And so that continuation and focusing on a salon team and having everybody involved and motivated and not just the salon owner, but also the team members are great, but I think it would be really nice to sort of, get a focus on customer care and to delight clients and going above and beyond the client’s expectations and that way if you incorporate that in the team as well.

It opens up the team’s eyes as to why that’s so important, not just to do good hair cuts, hair colours, and things like that, but just making the client feel extra special and getting the team to really thoroughly understand why we crack the whip so much on client experience and customer care and customer service and things like that because I think that’s one of the most important things. I think that’s why clients come back to a salon is because… Not just that they go away looking good, but they leave feeling good, and I think to continue with the team, and to incorporate going above and beyond with customer care and getting the team to understand the importance that would be really good.

Killian Vigna: It’s turning your satisfied customers into your loyal clients. It’s actually…

Emma Simmons: Yeah.

Zoe Belisle-Springer: I was just thinking about that. So last week we had a speaker and author Jay Williams on the show. He was speaking about satisfied clients versus loyal clients and the difference, why it mattered. And yeah, I was thinking, it is, after all, developing those so to speak soft skills. That personality and that caring for your customers that is going to bring those people back.

Emma Simmons: Yeah.

Killian Vigna: So, I bet you’re going to go away now and do all of that research for us. That clears challenges for us, and we’re just going to put Phorest over it and take it (laughs).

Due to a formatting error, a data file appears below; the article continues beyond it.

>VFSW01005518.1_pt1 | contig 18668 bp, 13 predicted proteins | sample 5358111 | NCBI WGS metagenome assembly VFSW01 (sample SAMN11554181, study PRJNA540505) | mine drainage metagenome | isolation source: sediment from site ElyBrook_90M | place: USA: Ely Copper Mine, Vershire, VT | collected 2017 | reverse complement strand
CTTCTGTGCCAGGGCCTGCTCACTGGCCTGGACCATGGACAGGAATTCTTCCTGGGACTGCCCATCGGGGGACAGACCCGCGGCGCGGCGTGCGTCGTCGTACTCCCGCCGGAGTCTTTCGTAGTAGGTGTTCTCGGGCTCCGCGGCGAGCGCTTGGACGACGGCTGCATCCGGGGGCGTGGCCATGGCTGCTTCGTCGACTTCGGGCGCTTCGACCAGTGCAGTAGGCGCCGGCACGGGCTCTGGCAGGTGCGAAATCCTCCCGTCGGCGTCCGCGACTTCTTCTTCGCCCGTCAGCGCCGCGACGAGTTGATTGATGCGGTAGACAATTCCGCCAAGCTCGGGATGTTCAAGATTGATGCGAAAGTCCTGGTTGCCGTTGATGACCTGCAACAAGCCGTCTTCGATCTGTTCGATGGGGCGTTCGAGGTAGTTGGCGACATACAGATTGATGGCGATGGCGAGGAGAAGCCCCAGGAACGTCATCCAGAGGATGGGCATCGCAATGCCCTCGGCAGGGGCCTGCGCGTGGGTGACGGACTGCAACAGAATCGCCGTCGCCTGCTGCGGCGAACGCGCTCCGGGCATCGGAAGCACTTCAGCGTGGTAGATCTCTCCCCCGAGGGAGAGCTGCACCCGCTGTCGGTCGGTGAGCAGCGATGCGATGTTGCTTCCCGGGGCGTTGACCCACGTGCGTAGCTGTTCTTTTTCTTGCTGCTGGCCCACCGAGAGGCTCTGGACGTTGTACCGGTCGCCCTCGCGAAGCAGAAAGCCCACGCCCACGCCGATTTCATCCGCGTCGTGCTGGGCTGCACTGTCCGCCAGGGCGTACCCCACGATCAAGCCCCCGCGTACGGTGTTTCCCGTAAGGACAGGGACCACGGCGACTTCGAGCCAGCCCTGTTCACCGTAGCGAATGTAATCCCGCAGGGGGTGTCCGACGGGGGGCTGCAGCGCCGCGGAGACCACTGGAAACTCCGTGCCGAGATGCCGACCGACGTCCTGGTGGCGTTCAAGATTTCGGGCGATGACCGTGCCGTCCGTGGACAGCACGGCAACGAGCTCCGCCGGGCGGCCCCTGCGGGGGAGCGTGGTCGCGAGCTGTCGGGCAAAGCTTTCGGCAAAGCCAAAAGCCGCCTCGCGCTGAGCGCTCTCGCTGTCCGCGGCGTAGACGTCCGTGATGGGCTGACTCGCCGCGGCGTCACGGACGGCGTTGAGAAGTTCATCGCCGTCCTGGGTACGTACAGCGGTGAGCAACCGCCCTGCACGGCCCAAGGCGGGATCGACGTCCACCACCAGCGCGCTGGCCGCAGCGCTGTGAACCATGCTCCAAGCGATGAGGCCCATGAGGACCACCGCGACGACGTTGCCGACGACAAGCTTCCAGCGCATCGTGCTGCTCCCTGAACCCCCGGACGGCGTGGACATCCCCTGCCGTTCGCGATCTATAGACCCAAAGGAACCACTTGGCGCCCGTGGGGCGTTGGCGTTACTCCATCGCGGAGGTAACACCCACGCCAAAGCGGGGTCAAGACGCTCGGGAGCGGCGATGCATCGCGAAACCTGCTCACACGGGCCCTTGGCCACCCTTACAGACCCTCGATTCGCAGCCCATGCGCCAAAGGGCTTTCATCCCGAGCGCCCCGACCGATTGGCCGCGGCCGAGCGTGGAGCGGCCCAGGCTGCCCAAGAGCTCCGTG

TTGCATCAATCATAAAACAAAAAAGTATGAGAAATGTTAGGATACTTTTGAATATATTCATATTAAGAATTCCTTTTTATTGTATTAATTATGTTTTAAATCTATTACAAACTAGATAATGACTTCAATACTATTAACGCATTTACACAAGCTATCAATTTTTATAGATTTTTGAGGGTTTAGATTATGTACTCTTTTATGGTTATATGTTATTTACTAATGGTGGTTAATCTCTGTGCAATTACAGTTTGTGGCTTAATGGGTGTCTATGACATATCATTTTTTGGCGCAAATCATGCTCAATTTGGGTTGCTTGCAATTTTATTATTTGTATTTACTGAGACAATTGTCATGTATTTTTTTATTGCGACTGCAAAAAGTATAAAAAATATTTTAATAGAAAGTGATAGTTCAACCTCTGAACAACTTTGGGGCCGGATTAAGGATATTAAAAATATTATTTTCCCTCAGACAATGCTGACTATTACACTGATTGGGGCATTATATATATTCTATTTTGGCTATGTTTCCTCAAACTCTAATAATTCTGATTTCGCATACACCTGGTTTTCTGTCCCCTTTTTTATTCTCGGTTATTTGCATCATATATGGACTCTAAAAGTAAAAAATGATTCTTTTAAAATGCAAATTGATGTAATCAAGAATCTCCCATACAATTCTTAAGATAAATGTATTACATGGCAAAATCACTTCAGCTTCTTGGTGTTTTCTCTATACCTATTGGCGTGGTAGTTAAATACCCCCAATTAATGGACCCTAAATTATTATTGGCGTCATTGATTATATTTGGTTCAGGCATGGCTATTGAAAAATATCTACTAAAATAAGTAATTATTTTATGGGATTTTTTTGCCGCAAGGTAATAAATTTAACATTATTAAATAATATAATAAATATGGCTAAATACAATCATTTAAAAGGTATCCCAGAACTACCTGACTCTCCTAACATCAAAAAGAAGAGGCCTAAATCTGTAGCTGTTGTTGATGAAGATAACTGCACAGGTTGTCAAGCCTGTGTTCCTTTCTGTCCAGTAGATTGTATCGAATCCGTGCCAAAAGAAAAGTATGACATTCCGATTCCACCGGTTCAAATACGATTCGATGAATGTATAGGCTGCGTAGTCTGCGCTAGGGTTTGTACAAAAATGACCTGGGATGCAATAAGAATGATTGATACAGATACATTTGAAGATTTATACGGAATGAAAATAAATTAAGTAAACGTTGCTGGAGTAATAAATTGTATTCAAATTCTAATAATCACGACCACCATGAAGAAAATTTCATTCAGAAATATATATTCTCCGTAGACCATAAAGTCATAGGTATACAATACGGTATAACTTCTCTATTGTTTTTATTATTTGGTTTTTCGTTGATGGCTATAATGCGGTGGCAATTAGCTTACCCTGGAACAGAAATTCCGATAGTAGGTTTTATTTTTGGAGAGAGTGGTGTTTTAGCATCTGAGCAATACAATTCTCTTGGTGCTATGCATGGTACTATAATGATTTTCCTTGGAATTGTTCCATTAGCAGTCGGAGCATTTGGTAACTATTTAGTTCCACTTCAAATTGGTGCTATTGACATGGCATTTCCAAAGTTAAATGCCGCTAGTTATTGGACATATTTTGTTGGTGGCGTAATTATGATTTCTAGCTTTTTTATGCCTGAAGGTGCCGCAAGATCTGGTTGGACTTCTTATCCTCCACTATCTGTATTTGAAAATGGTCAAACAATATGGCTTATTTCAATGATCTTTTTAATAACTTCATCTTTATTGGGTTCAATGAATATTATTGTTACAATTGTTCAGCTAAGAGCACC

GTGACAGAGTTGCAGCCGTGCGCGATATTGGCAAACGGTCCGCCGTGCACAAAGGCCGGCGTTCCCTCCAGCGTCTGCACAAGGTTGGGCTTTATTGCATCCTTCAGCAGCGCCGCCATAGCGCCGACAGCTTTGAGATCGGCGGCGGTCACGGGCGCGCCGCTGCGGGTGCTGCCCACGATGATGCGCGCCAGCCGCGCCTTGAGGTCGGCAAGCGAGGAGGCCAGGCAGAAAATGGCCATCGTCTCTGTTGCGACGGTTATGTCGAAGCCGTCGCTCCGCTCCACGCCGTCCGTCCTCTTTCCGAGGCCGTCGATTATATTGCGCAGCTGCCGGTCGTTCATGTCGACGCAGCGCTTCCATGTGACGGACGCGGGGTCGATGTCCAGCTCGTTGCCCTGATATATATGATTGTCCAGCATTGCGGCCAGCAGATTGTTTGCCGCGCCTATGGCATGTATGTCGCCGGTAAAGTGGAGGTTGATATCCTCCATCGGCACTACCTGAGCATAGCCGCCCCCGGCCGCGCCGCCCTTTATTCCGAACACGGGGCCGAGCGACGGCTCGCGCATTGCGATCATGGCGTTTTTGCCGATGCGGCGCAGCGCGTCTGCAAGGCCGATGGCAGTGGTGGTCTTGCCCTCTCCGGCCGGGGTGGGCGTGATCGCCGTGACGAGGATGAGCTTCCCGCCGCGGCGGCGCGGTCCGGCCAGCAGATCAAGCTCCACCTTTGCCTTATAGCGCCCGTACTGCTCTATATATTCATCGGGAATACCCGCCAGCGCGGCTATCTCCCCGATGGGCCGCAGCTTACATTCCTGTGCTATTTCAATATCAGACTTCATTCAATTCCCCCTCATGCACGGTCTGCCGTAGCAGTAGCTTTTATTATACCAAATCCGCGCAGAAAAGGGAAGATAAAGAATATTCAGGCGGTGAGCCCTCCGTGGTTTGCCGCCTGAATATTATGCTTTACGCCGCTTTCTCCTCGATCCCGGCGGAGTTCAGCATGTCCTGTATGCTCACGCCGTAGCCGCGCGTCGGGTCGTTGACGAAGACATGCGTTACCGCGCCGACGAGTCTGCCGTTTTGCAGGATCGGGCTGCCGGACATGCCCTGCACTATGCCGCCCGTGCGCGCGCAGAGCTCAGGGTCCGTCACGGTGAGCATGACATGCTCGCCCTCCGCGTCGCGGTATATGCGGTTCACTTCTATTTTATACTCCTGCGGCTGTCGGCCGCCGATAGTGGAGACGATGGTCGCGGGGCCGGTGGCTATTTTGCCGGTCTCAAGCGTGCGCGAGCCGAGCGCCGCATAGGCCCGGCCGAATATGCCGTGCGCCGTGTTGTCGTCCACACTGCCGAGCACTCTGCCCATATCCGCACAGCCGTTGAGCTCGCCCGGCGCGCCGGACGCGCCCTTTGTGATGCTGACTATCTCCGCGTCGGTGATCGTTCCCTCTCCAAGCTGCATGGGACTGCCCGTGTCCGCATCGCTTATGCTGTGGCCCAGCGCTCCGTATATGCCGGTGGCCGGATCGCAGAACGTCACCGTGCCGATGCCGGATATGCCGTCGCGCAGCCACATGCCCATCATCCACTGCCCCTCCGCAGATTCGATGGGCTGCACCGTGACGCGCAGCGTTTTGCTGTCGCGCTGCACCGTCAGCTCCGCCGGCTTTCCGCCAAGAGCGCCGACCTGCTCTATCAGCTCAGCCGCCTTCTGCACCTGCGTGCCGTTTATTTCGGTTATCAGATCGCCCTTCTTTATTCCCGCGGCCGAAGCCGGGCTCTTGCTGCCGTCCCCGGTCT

Emma Simmons: I don’t mind; I don’t mind. I’ve got loads of ideas. Well, the team’s got loads of ideas.

Killian Vigna: Well, we’d love to hear them. You can share them all with us. Emma, it’s been amazing having you on the show, and the feedback has been brilliant to hear. I’m so glad it worked out really well for you, and I’ve also… I’d like to see how it keeps going for you say six weeks down the line. Two months, three months. I really hope you guys kind of stick with this and keep it going because it sounds like its done wonders throughout the month of April.

Emma Simmons: Yeah, we will. We’ll definitely… I was discussing with my husband, and I was like, We need to just keep the ball rolling with it and not become complacent because in that short space of time you see so much increase in different areas within the salon. And just the atmosphere in the salon as well.

Everyone’s motivated; everyone’s on a high. We’re starting the financial year off on a high, and so I’m just hoping that those financials keep growing and growing, but so does the teamwork and the team ethic, and everything. So it just means that we can get more at the end of the day. It’s not just about the salon achieving more financially, but if we’re doing more financially, then we can treat them more. Like we took them out for a day to the races, and we did a BHA shoot and things like that. So it just works all around if we can keep the ball rolling with it.

Killian Vigna: You can send your staff to another zookeeper night.

Emma Simmons: Yeah.

Killian Vigna: But the beauty of this course is, even though it was in the month of April, if you find next quarter that there is a bit of a low on your team, just run the campaign again.